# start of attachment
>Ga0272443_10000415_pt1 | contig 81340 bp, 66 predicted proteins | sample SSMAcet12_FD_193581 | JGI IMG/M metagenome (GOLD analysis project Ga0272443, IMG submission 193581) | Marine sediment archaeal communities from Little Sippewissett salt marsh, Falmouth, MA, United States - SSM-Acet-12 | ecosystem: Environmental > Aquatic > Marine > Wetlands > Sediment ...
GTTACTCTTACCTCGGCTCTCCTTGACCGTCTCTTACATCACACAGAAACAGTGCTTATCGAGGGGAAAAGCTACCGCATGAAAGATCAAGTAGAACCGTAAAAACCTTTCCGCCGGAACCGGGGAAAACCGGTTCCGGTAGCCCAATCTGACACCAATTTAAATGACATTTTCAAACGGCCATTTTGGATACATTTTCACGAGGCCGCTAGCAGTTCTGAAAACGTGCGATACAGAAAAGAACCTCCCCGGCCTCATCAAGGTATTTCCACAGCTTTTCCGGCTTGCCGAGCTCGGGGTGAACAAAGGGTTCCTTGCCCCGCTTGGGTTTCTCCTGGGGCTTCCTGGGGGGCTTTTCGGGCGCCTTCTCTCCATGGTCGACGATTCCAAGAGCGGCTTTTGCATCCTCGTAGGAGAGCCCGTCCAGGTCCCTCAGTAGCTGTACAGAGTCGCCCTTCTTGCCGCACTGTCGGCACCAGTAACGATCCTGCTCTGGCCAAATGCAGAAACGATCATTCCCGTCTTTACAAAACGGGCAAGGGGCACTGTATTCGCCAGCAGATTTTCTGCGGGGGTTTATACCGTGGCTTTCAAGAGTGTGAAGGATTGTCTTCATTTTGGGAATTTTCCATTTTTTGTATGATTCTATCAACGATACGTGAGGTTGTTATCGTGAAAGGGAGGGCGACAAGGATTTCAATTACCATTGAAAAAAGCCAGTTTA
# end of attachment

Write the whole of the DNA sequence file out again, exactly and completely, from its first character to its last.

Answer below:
>Ga0272443_10000415_pt1 | contig 81340 bp, 66 predicted proteins | sample SSMAcet12_FD_193581 | JGI IMG/M metagenome (GOLD analysis project Ga0272443, IMG submission 193581) | Marine sediment archaeal communities from Little Sippewissett salt marsh, Falmouth, MA, United States - SSM-Acet-12 | ecosystem: Environmental > Aquatic > Marine > Wetlands > Sediment ...
GTTACTCTTACCTCGGCTCTCCTTGACCGTCTCTTACATCACACAGAAACAGTGCTTATCGAGGGGAAAAGCTACCGCATGAAAGATCAAGTAGAACCGTAAAAACCTTTCCGCCGGAACCGGGGAAAACCGGTTCCGGTAGCCCAATCTGACACCAATTTAAATGACATTTTCAAACGGCCATTTTGGATACATTTTCACGAGGCCGCTAGCAGTTCTGAAAACGTGCGATACAGAAAAGAACCTCCCCGGCCTCATCAAGGTATTTCCACAGCTTTTCCGGCTTGCCGAGCTCGGGGTGAACAAAGGGTTCCTTGCCCCGCTTGGGTTTCTCCTGGGGCTTCCTGGGGGGCTTTTCGGGCGCCTTCTCTCCATGGTCGACGATTCCAAGAGCGGCTTTTGCATCCTCGTAGGAGAGCCCGTCCAGGTCCCTCAGTAGCTGTACAGAGTCGCCCTTCTTGCCGCACTGTCGGCACCAGTAACGATCCTGCTCTGGCCAAATGCAGAAACGATCATTCCCGTCTTTACAAAACGGGCAAGGGGCACTGTATTCGCCAGCAGATTTTCTGCGGGGGTTTATACCGTGGCTTTCAAGAGTGTGAAGGATTGTCTTCATTTTGGGAATTTTCCATTTTTTGTATGATTCTATCAACGATACGTGAGGTTGTTATCGTGAAAGGGAGGGCGACAAGGATTTCAATTACCATTGAAAAAAGCCAGTTTA